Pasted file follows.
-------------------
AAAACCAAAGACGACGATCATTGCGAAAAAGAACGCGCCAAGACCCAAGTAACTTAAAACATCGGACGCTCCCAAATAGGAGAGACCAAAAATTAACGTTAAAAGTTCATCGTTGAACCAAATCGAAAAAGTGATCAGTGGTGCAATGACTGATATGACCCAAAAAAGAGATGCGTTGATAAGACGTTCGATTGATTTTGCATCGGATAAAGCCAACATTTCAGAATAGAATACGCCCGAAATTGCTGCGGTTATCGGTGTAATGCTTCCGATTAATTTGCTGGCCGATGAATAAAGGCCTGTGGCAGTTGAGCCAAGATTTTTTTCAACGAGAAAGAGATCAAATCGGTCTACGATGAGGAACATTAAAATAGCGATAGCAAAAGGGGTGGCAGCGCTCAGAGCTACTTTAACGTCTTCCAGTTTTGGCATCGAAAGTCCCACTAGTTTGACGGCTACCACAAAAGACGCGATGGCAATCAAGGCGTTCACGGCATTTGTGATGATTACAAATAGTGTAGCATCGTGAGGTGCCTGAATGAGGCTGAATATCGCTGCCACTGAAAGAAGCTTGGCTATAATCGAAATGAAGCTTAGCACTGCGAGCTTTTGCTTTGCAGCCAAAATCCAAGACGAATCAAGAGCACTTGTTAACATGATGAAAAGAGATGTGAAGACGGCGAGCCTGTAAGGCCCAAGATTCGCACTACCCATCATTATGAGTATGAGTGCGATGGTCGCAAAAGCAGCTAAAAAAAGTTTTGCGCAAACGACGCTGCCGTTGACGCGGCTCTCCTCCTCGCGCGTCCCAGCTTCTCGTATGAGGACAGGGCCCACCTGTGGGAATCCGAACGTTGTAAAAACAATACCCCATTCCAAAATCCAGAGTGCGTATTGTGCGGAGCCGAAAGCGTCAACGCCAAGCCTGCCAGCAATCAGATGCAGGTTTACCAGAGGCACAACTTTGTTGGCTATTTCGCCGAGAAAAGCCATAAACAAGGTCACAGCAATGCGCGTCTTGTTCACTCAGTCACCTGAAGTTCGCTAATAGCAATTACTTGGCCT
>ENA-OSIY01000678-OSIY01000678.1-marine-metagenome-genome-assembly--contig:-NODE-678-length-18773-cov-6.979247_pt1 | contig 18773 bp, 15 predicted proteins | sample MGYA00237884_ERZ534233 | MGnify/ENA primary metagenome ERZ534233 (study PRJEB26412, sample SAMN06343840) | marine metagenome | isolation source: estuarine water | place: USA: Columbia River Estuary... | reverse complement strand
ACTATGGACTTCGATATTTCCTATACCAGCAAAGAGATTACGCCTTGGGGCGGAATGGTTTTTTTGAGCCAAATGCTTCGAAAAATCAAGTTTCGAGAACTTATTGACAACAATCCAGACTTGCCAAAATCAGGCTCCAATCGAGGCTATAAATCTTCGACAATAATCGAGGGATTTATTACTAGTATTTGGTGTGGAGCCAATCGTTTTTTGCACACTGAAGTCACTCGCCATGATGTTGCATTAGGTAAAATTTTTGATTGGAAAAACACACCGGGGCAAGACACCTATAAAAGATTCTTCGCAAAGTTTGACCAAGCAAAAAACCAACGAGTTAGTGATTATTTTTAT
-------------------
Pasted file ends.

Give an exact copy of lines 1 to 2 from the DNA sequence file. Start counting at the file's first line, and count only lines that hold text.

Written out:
AAAACCAAAGACGACGATCATTGCGAAAAAGAACGCGCCAAGACCCAAGTAACTTAAAACATCGGACGCTCCCAAATAGGAGAGACCAAAAATTAACGTTAAAAGTTCATCGTTGAACCAAATCGAAAAAGTGATCAGTGGTGCAATGACTGATATGACCCAAAAAAGAGATGCGTTGATAAGACGTTCGATTGATTTTGCATCGGATAAAGCCAACATTTCAGAATAGAATACGCCCGAAATTGCTGCGGTTATCGGTGTAATGCTTCCGATTAATTTGCTGGCCGATGAATAAAGGCCTGTGGCAGTTGAGCCAAGATTTTTTTCAACGAGAAAGAGATCAAATCGGTCTACGATGAGGAACATTAAAATAGCGATAGCAAAAGGGGTGGCAGCGCTCAGAGCTACTTTAACGTCTTCCAGTTTTGGCATCGAAAGTCCCACTAGTTTGACGGCTACCACAAAAGACGCGATGGCAATCAAGGCGTTCACGGCATTTGTGATGATTACAAATAGTGTAGCATCGTGAGGTGCCTGAATGAGGCTGAATATCGCTGCCACTGAAAGAAGCTTGGCTATAATCGAAATGAAGCTTAGCACTGCGAGCTTTTGCTTTGCAGCCAAAATCCAAGACGAATCAAGAGCACTTGTTAACATGATGAAAAGAGATGTGAAGACGGCGAGCCTGTAAGGCCCAAGATTCGCACTACCCATCATTATGAGTATGAGTGCGATGGTCGCAAAAGCAGCTAAAAAAAGTTTTGCGCAAACGACGCTGCCGTTGACGCGGCTCTCCTCCTCGCGCGTCCCAGCTTCTCGTATGAGGACAGGGCCCACCTGTGGGAATCCGAACGTTGTAAAAACAATACCCCATTCCAAAATCCAGAGTGCGTATTGTGCGGAGCCGAAAGCGTCAACGCCAAGCCTGCCAGCAATCAGATGCAGGTTTACCAGAGGCACAACTTTGTTGGCTATTTCGCCGAGAAAAGCCATAAACAAGGTCACAGCAATGCGCGTCTTGTTCACTCAGTCACCTGAAGTTCGCTAATAGCAATTACTTGGCCT
>ENA-OSIY01000678-OSIY01000678.1-marine-metagenome-genome-assembly--contig:-NODE-678-length-18773-cov-6.979247_pt1 | contig 18773 bp, 15 predicted proteins | sample MGYA00237884_ERZ534233 | MGnify/ENA primary metagenome ERZ534233 (study PRJEB26412, sample SAMN06343840) | marine metagenome | isolation source: estuarine water | place: USA: Columbia River Estuary... | reverse complement strand